Drugging the Watchdogs (from Chapter 6)
Within the FDA, the doctors, scientists, and statisticians are dedicated to making sure the data about drugs and medical devices presented by manufacturers justify their claims of safety and efficacy. But the FDA is understaffed, underfunded, and under pressure, according to its own employees. Even worse, the FDA has fallen under the influence of the drug and medical-device industries, so much so that it was labeled “a servant of industry” by Dr. Richard Horton, the editor of the British journal The Lancet.
The FDA used to be famous for moving at a glacial bureaucratic pace. In 1980, the General Accounting Office of Congress reported that the FDA was inadequately staffed to keep up with its workload. In 1988, political action by AIDS activists drew attention to the very real need for quicker access to potentially lifesaving drugs. The ensuing political crisis resulted in the 1992 passage of the Prescription Drug User Fee Act, otherwise known as PDUFA. The drug companies agreed to pay a $300,000 fee for each new drug application; in return, the FDA’s Center for Drug Evaluation and Research promised to adhere to a speedier timetable for the new drug approval process. According to a 2002 GAO report, a little more than half the cost of reviewing new drug applications was funded by user fees from the drug industry.
New-drug approval certainly became quicker. With PDUFA funds, the FDA was able to increase the staff at the Center for Drug Evaluation and Research, or CDER, from 1300 to 2300, all assigned to expedite new-drug applications for patented (not generic) drugs. In the four years following the enactment of PDUFA, the median length of time the FDA took to decide on priority new-drug applications dropped from 20 months down to six months. At the same time, the average number of new drugs approved doubled.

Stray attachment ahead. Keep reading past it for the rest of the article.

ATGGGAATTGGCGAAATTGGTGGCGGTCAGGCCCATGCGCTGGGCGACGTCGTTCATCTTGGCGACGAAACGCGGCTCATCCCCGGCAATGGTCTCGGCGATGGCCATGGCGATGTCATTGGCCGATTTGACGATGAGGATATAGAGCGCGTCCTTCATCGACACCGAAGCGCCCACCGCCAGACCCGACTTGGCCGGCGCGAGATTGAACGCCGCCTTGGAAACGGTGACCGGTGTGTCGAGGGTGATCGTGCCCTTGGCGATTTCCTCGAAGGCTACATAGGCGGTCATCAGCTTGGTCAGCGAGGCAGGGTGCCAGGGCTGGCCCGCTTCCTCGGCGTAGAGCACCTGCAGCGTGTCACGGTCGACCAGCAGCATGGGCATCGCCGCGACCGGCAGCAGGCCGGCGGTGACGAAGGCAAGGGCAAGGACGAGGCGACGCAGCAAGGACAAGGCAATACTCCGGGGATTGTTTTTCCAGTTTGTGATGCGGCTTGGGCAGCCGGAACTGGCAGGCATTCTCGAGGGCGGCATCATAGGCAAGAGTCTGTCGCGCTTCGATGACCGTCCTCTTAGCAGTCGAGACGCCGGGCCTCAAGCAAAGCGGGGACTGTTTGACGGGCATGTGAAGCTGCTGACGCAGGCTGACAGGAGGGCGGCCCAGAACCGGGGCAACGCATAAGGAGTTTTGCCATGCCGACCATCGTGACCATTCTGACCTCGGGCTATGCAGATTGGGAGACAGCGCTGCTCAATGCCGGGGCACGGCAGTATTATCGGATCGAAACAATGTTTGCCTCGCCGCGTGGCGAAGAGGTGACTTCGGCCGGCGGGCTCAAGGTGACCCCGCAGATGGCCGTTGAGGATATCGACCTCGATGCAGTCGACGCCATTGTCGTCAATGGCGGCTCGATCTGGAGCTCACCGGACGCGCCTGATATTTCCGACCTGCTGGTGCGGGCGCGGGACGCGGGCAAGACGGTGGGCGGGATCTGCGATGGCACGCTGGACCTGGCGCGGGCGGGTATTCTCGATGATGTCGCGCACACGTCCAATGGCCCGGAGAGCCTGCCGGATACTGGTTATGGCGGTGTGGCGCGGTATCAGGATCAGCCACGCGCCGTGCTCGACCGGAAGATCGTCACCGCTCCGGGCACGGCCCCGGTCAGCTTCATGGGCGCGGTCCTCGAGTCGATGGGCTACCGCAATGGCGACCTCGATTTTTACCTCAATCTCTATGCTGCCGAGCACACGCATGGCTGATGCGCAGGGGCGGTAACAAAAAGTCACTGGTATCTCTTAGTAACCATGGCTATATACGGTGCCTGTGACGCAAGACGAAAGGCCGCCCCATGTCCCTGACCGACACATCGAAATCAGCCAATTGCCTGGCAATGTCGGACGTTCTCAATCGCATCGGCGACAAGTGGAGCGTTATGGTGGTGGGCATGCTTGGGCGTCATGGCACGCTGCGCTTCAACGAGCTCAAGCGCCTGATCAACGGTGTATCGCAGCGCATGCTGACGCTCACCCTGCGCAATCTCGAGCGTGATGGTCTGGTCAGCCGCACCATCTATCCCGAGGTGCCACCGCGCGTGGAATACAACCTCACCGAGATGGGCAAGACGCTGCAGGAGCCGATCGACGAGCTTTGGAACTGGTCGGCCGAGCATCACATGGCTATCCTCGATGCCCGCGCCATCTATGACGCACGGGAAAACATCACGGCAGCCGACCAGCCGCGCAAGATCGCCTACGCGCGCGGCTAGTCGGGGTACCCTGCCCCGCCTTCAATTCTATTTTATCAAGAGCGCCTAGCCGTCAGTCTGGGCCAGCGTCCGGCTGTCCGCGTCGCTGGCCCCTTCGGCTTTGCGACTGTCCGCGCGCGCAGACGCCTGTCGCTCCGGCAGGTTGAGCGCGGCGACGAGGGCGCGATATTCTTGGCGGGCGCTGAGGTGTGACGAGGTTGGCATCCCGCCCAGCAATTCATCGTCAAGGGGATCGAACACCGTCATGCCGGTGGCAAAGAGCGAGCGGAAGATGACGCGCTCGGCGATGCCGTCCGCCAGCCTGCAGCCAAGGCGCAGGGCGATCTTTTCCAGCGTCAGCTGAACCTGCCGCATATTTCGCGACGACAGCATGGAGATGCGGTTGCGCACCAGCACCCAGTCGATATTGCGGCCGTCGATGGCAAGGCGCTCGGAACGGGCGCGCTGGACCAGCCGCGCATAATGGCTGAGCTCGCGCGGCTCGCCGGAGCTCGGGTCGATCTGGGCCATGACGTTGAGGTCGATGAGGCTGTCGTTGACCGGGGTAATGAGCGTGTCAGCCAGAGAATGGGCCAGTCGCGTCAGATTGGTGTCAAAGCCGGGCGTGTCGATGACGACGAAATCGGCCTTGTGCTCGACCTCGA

Funding by drug companies may have seemed like a good idea for the cash-strapped FDA, but what about protecting the consumer from the drug companies’ influence? How unbiased can CDER be when half its budget comes from the drug companies themselves? An anonymous survey done by Public Citizen in 1998 revealed that FDA review officers felt that standards had declined as pressure to approve new drugs increased. The FDA medical officers who responded to the survey identified 27 new drugs that had been approved within the previous three years that they felt should not have been. A similar report on CDER by the inspector general of the U.S. Department of Health and Human Services, published in March 2003, found that 58 percent of the medical officers said that the six months allotted for review of priority drugs is not adequate, and that one-third of respondents did not feel comfortable expressing their differing opinions. In the FDA’s own Consumer Magazine, Dr. Janet Woodcock, director of CDER since 1994, wrote that tight deadlines for drug approval were creating “a sweatshop environment that’s causing high staffing turnover.”